Little appetite for paid content, study finds
New York--Paid online content will be a tough sale, according to a new Jupiter Media Metrix forecast released Monday.
The paid online content market will grow to only $5.8 billion by 2006 from $1.4 billion this year, Jupiter said. Jupiter predicts revenue from general content will reach $2.3 billion in 2006 (up from $700 million in 2001), while revenue from online games and digital music will be $1.8 billion and $1.7 billion, respectively. Revenue from games and music will be $260 million and $30 million, respectively, this year, Jupiter said. Whatâs more, the research company said there is fragmentation among content types and that no single category (such as audio/video, adult, and financial and business news) would be the obvious winner for paid models.
The survey results, released at Jupiterâs ninth annual Media Forum in New York, will be little comfort to publishers and Web portals hoping to offset lost Web advertising revenue by charging subscription fees for online content. Indeed, consumers are less likely now than 18 months ago to pay for content, said David Card, Jupiter VP-senior analyst.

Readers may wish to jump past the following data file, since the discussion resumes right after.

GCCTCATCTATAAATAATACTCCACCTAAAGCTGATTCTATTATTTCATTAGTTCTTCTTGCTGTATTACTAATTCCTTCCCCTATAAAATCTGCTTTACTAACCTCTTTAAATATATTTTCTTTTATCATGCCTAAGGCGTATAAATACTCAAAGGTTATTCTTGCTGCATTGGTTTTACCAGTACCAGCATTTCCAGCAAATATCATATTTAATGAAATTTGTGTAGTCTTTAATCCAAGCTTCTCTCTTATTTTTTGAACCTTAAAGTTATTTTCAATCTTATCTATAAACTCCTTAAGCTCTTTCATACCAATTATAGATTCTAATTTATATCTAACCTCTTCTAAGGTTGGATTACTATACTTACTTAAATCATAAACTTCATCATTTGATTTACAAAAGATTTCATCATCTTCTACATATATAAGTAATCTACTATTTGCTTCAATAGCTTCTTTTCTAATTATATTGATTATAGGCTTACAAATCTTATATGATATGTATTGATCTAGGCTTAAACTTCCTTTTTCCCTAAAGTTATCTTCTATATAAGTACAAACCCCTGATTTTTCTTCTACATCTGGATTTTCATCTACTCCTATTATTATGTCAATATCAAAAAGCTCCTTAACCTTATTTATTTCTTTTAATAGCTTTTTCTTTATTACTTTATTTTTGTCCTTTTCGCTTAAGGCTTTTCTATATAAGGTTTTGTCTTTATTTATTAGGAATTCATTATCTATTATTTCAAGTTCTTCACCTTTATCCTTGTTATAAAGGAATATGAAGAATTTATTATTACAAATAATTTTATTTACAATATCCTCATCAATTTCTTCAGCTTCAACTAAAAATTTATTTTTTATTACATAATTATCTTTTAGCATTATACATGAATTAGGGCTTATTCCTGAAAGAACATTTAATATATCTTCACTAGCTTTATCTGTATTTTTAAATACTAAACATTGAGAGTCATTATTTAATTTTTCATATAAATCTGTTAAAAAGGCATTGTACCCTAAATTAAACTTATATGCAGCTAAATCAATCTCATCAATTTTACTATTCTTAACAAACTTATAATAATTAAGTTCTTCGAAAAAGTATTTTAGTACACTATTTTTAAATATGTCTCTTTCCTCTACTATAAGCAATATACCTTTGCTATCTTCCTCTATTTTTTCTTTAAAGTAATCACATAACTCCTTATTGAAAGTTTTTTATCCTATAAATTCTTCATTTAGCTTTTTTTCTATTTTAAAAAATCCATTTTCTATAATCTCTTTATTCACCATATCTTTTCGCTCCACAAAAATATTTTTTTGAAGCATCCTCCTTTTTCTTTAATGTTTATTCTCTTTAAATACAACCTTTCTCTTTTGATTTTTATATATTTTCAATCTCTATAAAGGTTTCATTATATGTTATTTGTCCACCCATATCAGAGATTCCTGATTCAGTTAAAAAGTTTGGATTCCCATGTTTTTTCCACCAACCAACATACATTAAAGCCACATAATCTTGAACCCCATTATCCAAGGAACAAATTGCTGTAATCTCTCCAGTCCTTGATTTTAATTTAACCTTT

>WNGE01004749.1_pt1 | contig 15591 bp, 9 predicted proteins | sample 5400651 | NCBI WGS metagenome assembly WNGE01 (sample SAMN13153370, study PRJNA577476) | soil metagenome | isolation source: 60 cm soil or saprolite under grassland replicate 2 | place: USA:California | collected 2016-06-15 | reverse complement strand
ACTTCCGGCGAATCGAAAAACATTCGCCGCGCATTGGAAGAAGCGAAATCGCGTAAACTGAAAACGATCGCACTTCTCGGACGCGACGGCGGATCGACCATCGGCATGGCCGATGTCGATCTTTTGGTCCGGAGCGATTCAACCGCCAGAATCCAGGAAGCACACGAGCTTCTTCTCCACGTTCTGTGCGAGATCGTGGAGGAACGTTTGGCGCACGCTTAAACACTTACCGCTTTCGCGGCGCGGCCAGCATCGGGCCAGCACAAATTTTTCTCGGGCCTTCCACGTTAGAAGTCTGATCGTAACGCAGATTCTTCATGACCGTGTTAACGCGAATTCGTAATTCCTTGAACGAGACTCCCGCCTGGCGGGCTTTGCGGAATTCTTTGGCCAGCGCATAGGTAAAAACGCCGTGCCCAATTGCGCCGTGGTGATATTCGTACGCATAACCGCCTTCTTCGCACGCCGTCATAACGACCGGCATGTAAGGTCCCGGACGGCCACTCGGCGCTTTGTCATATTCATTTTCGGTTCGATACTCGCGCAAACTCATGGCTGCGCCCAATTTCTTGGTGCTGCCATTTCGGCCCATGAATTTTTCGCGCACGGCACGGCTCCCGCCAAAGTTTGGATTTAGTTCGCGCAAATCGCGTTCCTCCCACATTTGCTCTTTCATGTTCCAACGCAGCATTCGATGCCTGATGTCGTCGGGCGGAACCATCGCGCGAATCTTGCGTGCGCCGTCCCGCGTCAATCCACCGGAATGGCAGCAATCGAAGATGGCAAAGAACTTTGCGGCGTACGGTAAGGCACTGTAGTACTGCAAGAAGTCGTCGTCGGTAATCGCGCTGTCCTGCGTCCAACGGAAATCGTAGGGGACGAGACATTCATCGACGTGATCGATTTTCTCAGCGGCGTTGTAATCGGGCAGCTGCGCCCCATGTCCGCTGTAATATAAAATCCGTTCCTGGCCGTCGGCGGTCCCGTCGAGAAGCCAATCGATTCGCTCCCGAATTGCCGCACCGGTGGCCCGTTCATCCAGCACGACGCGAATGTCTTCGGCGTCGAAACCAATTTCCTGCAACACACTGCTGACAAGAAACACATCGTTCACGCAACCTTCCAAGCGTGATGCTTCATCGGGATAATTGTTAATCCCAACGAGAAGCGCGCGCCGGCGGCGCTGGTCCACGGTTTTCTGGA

âThe mass market still largely shuns anything that smells like a subscription online,â Card said. He noted that attitudes toward paid content did not vary much among different demographic audiences.
Over 60% of survey respondents said they wouldnât pay for online content. But 42% of survey respondents expect that over time people âwill have to pay for content on the Internet,â the survey found. However, Card pointed out, these consumer attitudes toward paid content have worsened from August 2000, when 45% of respondents accepted the notion that people will eventually have to pay for online content.
Card did suggest that Internet service providers and media companies are well positioned to make some money from subscription models, provided they package content correctly, focusing on exclusivity and interactive features. Card also said the growing popularity of broadband connections--able to support high-quality audio and some video--gives media companies an opportunity to âreset consumer expectations.â
The March 2002 Jupiter Consumer Survey was based on the responses of 2,097 individuals who received an e-mail that linked them to a Web-based survey form.